Wednesday, March 31, 2021

Review: "Concrete Cowboy"


Black cowboys riding the range on the mean streets of Philly? It sounds like a fantastical Hollywood concoction, but as "Concrete Cowboy" movingly illustrates, inner-city stables were and are a real, albeit dying way of life stubbornly clung to by modern horse lovers keeping the spirit of the Old West alive back East.

The solid new Netflix drama stars Idris Elba as Harp, an old-school cowboy living the life as the top cowhand at Nessie's Stables, a rundown horse haven and gathering place for local equine enthusiasts. They have a large empty field across the way for giving kids riding lessons, exercising their dozen or so horses and holding neighborhood festivals.

A few steps in any directions, though, and it's the familiar urban blight of tattered homes, liquor stores, poverty, drug deals and suffering. These cowboys, who highlight the trodden history of Black and brown folks like them who helped tame the West, know they are playing out their last string on borrowed time... but they'll keep riding it as long as they can.

The film, directed by Ricky Staub from a screenplay he co-wrote with Dan Walser, is at once sentimental and gritty. Caleb McLaughlin plays Cole, Harp's estranged teen son who gets dumped off at his row house by his mother after she becomes fed up with his constant scrapes with trouble. 

He's not a bad kid, but he's sliding down a long slope toward a sharp cliff.

Harp seems indifferent at first to Cole's presence. He offers him a couch to sleep on, and not much else. Harp has nothing but beer in the fridge and has a horse, Champ, squatting in his living room. To Cole, it seems like his pops cares more about the hooved resident than him.

Cole soon receives some tough love from the other cowboys, notably Nessie herself (Lorraine Toussaint) and Paris (Jamil Prattis), who wound up in a wheelchair -- not from riding but gangbanging. Cole is put to work shoveling horse poop and other menial jobs, and ever so slowly starts to ease into this adopted community.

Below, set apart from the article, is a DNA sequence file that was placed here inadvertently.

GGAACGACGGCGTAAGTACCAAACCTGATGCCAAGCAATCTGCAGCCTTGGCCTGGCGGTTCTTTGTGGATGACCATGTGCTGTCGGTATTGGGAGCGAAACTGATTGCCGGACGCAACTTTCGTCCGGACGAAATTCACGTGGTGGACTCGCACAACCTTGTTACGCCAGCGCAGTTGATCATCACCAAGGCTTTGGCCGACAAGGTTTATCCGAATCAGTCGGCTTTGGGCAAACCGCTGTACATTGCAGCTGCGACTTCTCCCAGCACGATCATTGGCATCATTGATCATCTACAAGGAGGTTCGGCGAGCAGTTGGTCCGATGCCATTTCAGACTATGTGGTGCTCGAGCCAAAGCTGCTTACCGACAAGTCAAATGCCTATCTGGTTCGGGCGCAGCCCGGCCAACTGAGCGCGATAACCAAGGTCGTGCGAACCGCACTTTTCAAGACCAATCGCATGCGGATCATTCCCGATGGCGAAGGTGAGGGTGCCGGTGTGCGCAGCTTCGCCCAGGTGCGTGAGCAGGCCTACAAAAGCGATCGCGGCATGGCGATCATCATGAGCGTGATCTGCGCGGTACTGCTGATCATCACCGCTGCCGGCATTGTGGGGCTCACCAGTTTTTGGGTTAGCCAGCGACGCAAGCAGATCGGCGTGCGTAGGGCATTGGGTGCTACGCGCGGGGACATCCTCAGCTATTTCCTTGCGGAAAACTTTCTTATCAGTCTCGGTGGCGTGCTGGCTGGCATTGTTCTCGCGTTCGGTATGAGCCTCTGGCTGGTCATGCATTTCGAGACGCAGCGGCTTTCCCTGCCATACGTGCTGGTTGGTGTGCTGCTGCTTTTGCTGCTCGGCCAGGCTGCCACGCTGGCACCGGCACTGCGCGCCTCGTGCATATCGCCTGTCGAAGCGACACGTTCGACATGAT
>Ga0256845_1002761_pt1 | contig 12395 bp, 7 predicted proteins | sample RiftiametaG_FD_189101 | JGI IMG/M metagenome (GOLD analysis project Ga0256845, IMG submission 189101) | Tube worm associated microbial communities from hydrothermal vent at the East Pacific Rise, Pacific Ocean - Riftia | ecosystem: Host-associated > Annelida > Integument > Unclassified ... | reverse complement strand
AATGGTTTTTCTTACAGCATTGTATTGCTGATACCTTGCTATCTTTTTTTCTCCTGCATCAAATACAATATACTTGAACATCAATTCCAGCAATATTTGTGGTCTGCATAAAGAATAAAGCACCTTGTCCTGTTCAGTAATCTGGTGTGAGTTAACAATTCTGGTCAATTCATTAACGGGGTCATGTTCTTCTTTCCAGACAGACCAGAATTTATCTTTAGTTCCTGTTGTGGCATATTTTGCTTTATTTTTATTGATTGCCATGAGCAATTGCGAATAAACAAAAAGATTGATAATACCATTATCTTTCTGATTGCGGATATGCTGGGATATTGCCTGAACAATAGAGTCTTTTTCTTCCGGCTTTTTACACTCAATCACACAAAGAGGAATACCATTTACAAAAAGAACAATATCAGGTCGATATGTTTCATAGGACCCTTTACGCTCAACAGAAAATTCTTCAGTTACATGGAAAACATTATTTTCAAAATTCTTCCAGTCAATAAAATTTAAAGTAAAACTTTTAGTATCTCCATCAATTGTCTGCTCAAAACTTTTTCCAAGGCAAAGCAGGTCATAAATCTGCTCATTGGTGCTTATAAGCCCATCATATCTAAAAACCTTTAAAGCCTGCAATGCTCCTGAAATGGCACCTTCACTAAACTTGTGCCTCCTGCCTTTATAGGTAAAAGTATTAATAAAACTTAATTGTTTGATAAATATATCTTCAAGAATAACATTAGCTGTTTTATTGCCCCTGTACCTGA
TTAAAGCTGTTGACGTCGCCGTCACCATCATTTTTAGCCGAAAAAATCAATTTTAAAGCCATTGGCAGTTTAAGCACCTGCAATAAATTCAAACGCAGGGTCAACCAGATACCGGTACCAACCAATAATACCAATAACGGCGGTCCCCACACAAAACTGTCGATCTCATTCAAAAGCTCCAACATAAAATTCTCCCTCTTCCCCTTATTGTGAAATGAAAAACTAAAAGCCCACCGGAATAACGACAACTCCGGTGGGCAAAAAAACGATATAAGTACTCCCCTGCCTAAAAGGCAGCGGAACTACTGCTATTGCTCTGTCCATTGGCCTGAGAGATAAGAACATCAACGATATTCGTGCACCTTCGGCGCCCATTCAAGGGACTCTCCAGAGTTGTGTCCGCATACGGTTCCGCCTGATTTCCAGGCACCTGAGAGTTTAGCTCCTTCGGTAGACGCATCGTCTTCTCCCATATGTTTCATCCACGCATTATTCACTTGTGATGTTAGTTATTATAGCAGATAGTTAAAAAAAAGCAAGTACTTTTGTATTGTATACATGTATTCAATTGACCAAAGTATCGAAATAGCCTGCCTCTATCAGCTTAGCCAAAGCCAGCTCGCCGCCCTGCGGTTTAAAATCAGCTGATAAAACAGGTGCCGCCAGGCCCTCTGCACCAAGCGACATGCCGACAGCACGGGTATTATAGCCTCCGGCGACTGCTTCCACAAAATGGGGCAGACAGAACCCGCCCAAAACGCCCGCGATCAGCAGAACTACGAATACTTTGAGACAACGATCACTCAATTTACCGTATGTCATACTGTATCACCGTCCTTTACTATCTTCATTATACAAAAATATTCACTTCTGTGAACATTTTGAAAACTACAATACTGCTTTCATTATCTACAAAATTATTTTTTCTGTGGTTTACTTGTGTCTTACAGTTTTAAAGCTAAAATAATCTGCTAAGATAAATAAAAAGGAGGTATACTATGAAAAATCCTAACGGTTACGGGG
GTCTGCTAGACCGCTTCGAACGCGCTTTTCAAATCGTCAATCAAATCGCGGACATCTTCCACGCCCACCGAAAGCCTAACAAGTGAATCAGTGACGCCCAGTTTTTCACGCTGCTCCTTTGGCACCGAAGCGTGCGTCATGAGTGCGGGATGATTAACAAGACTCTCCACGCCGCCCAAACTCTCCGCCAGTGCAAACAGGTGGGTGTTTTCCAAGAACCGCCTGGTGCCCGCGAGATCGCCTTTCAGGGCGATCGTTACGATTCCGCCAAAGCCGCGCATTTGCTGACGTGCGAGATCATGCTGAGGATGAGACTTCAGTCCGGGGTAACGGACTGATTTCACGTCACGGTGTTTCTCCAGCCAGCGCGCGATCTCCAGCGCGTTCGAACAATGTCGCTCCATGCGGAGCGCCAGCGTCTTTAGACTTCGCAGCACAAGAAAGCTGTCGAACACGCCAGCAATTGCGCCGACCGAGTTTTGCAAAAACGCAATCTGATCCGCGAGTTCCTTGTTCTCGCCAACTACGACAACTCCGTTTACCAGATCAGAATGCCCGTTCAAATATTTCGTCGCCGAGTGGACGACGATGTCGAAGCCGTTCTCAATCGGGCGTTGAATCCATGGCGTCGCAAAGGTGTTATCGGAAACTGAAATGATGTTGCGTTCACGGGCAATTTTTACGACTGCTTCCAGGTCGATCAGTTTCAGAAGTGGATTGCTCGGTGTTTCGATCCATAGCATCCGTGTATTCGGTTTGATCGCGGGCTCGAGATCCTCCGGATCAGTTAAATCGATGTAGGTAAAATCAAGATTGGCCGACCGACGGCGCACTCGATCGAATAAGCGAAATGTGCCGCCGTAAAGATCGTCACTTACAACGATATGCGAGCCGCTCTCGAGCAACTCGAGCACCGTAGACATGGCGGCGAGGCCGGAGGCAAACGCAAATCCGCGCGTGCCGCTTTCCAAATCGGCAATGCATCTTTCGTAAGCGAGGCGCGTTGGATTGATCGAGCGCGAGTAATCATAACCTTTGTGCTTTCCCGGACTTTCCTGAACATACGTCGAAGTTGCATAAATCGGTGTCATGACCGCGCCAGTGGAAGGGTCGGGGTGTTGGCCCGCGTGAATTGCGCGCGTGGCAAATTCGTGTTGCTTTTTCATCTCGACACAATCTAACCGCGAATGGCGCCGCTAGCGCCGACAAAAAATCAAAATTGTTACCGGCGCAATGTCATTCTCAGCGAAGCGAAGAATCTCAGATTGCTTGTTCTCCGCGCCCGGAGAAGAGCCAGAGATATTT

Most of the horses are castoffs and headcases, such as Boo, a stallion the veteran cowboys are afraid to go near. But Cole finds an affinity for his fellow hothead, and together they manage to cool each other's temper.

He also runs into Smush (Jharrel Jerome), a childhood friend who gave up the cowboy life to run the streets. Cole instantly falls in with him, much to Harp's dismay, and they expand Smush's drug trade, bringing the attention of the local street boss.

It's clear Cole is going to have to choose between these two new ways of life, and it's here where the story becomes a bit rote and predictable. We know what's going to happen to certain characters long before they do, and it becomes an exercise in waiting around for the movie to arrive.

Still, I reveled in the colorful background characters -- many of them played by real-life Philadelphia cowboys (like Prattis). Some of the best moments are just hanging around a campfire, huffing on a harmonica, singing old songs and praising forgotten history.

Devenie Young plays Trena, another childhood friend all grown up into a fetching cowgirl. She's willing to give Cole a chance, after she's put him through his paces. Clifford Smith (aka Method Man) turns up as Leroy, a stable regular as a youngster but now a police detective. There's a tenuous peace between the stable crew and Leroy, knowing there are lines that cannot be crossed. Byron Bowers plays Rome, the chucklehead of the group who's still telling the story of the time -- one time -- he beat Harp in a race.

It's not a terribly meaty part for Idris, who hangs in the background more than I would've liked. Harp seems to have a very clear concept of himself, where he's lacking and when he has a right to strut. He knows where his range is and sticks to it. Part of him wants to be a good father, but he's also wise enough to grasp you can't pick up at year 16 and expect a smooth jump right out of the gait.

Even though the story could've stood to be a bit more innovative, there's a lot to like about "Concrete Cowboy." It's another page in the rich story of the Black experience in America, filled with degradation but also fierce pride and unfettered joy. Even though we ran out of new land to explore a long time ago, some are still out there riding along the edge of whatever frontier they can find.


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